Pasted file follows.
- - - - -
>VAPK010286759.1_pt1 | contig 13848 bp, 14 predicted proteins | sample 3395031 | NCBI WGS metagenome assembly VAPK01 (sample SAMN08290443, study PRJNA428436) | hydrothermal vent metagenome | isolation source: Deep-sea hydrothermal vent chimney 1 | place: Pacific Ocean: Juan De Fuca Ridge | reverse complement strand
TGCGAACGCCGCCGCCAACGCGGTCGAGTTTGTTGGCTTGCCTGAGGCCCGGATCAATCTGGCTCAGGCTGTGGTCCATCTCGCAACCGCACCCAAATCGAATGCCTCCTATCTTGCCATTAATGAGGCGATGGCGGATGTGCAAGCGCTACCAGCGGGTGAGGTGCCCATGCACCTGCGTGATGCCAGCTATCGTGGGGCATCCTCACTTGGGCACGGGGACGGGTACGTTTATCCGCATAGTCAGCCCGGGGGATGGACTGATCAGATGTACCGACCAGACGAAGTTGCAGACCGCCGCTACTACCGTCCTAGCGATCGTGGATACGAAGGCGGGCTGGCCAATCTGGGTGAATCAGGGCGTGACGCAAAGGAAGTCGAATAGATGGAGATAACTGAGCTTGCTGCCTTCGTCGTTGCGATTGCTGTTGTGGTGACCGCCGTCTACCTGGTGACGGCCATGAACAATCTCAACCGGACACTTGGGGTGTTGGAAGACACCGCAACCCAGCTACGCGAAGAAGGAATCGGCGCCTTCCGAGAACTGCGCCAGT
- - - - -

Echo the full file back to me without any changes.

>VAPK010286759.1_pt1 | contig 13848 bp, 14 predicted proteins | sample 3395031 | NCBI WGS metagenome assembly VAPK01 (sample SAMN08290443, study PRJNA428436) | hydrothermal vent metagenome | isolation source: Deep-sea hydrothermal vent chimney 1 | place: Pacific Ocean: Juan De Fuca Ridge | reverse complement strand
TGCGAACGCCGCCGCCAACGCGGTCGAGTTTGTTGGCTTGCCTGAGGCCCGGATCAATCTGGCTCAGGCTGTGGTCCATCTCGCAACCGCACCCAAATCGAATGCCTCCTATCTTGCCATTAATGAGGCGATGGCGGATGTGCAAGCGCTACCAGCGGGTGAGGTGCCCATGCACCTGCGTGATGCCAGCTATCGTGGGGCATCCTCACTTGGGCACGGGGACGGGTACGTTTATCCGCATAGTCAGCCCGGGGGATGGACTGATCAGATGTACCGACCAGACGAAGTTGCAGACCGCCGCTACTACCGTCCTAGCGATCGTGGATACGAAGGCGGGCTGGCCAATCTGGGTGAATCAGGGCGTGACGCAAAGGAAGTCGAATAGATGGAGATAACTGAGCTTGCTGCCTTCGTCGTTGCGATTGCTGTTGTGGTGACCGCCGTCTACCTGGTGACGGCCATGAACAATCTCAACCGGACACTTGGGGTGTTGGAAGACACCGCAACCCAGCTACGCGAAGAAGGAATCGGCGCCTTCCGAGAACTGCGCCAGT